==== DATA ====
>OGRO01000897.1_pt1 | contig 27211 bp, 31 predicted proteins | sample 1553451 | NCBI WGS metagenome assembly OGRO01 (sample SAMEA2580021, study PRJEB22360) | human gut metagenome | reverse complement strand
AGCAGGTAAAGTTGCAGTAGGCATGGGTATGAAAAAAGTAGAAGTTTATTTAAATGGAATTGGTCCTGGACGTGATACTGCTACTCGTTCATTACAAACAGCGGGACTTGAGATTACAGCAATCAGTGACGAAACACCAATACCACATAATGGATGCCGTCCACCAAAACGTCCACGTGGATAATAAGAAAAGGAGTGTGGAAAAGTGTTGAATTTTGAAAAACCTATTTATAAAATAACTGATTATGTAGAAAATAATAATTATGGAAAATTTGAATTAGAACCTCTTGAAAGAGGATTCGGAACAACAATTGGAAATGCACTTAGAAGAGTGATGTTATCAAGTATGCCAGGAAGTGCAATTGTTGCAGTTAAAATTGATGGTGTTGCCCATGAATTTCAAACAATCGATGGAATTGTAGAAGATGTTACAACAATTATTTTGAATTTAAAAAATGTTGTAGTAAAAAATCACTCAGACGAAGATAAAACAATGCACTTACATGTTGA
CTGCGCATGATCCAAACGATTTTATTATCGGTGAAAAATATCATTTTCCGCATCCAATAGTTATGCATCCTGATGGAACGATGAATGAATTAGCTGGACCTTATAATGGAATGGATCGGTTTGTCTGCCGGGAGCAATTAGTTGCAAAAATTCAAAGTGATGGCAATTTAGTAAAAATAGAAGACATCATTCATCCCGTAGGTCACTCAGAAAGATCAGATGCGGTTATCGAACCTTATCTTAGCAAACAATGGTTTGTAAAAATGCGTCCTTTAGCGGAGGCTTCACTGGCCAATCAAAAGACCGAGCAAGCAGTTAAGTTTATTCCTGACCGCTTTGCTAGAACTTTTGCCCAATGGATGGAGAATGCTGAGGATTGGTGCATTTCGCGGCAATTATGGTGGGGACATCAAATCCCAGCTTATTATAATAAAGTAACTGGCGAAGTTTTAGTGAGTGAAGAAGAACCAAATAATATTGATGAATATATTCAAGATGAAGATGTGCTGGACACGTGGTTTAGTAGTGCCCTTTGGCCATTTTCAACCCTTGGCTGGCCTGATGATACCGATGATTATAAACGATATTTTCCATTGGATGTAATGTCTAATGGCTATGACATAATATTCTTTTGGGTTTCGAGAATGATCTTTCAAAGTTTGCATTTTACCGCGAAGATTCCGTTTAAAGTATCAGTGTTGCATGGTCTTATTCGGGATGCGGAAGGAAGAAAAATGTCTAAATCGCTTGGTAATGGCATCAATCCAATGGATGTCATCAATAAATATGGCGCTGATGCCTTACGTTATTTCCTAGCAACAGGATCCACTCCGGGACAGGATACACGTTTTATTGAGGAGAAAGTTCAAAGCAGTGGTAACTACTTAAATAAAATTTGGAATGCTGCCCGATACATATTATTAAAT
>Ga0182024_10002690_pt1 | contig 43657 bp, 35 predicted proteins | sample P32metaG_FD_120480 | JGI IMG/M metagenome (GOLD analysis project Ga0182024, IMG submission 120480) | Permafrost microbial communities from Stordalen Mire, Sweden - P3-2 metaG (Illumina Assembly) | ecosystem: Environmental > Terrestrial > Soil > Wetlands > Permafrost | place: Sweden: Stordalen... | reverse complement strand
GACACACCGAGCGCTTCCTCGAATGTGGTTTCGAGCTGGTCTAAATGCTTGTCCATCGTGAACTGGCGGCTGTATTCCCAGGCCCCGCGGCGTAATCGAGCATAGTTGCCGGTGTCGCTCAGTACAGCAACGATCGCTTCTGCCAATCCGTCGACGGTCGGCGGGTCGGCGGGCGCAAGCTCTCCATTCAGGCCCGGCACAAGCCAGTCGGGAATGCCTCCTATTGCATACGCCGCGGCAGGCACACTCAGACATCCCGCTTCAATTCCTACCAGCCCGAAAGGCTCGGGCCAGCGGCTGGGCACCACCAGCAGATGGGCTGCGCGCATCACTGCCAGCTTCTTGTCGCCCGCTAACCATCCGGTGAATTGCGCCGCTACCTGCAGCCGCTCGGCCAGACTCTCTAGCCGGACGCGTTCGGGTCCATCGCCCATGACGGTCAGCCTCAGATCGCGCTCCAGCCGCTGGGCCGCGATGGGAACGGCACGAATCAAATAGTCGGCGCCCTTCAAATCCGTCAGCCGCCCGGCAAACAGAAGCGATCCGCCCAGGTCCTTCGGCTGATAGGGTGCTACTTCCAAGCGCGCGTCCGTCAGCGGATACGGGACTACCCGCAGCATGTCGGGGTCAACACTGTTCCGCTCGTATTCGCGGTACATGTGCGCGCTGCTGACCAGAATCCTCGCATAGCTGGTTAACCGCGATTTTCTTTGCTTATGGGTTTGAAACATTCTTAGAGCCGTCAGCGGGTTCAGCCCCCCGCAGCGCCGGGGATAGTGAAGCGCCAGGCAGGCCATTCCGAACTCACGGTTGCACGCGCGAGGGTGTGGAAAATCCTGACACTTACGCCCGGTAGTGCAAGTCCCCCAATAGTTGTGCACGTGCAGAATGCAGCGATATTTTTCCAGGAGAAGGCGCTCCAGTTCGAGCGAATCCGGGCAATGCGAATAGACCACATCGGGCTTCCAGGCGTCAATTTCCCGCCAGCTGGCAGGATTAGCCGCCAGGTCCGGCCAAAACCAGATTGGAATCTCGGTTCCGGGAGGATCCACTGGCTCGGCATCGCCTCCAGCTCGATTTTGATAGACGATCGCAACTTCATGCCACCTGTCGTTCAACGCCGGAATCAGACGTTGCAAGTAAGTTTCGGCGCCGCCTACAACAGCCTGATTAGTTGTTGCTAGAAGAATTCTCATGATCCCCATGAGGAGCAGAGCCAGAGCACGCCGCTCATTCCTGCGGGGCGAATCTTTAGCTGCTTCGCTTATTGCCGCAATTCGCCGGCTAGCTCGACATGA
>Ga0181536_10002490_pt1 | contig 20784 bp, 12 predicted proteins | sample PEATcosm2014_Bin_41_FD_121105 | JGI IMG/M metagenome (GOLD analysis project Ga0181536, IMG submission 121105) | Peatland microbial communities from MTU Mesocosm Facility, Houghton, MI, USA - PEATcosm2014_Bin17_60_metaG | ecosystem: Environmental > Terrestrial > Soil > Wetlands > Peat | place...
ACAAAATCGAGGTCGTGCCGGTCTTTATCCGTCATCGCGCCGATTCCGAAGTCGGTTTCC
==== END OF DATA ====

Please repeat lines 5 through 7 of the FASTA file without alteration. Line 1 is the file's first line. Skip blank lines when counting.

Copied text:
GACACACCGAGCGCTTCCTCGAATGTGGTTTCGAGCTGGTCTAAATGCTTGTCCATCGTGAACTGGCGGCTGTATTCCCAGGCCCCGCGGCGTAATCGAGCATAGTTGCCGGTGTCGCTCAGTACAGCAACGATCGCTTCTGCCAATCCGTCGACGGTCGGCGGGTCGGCGGGCGCAAGCTCTCCATTCAGGCCCGGCACAAGCCAGTCGGGAATGCCTCCTATTGCATACGCCGCGGCAGGCACACTCAGACATCCCGCTTCAATTCCTACCAGCCCGAAAGGCTCGGGCCAGCGGCTGGGCACCACCAGCAGATGGGCTGCGCGCATCACTGCCAGCTTCTTGTCGCCCGCTAACCATCCGGTGAATTGCGCCGCTACCTGCAGCCGCTCGGCCAGACTCTCTAGCCGGACGCGTTCGGGTCCATCGCCCATGACGGTCAGCCTCAGATCGCGCTCCAGCCGCTGGGCCGCGATGGGAACGGCACGAATCAAATAGTCGGCGCCCTTCAAATCCGTCAGCCGCCCGGCAAACAGAAGCGATCCGCCCAGGTCCTTCGGCTGATAGGGTGCTACTTCCAAGCGCGCGTCCGTCAGCGGATACGGGACTACCCGCAGCATGTCGGGGTCAACACTGTTCCGCTCGTATTCGCGGTACATGTGCGCGCTGCTGACCAGAATCCTCGCATAGCTGGTTAACCGCGATTTTCTTTGCTTATGGGTTTGAAACATTCTTAGAGCCGTCAGCGGGTTCAGCCCCCCGCAGCGCCGGGGATAGTGAAGCGCCAGGCAGGCCATTCCGAACTCACGGTTGCACGCGCGAGGGTGTGGAAAATCCTGACACTTACGCCCGGTAGTGCAAGTCCCCCAATAGTTGTGCACGTGCAGAATGCAGCGATATTTTTCCAGGAGAAGGCGCTCCAGTTCGAGCGAATCCGGGCAATGCGAATAGACCACATCGGGCTTCCAGGCGTCAATTTCCCGCCAGCTGGCAGGATTAGCCGCCAGGTCCGGCCAAAACCAGATTGGAATCTCGGTTCCGGGAGGATCCACTGGCTCGGCATCGCCTCCAGCTCGATTTTGATAGACGATCGCAACTTCATGCCACCTGTCGTTCAACGCCGGAATCAGACGTTGCAAGTAAGTTTCGGCGCCGCCTACAACAGCCTGATTAGTTGTTGCTAGAAGAATTCTCATGATCCCCATGAGGAGCAGAGCCAGAGCACGCCGCTCATTCCTGCGGGGCGAATCTTTAGCTGCTTCGCTTATTGCCGCAATTCGCCGGCTAGCTCGACATGA
>Ga0181536_10002490_pt1 | contig 20784 bp, 12 predicted proteins | sample PEATcosm2014_Bin_41_FD_121105 | JGI IMG/M metagenome (GOLD analysis project Ga0181536, IMG submission 121105) | Peatland microbial communities from MTU Mesocosm Facility, Houghton, MI, USA - PEATcosm2014_Bin17_60_metaG | ecosystem: Environmental > Terrestrial > Soil > Wetlands > Peat | place...
ACAAAATCGAGGTCGTGCCGGTCTTTATCCGTCATCGCGCCGATTCCGAAGTCGGTTTCC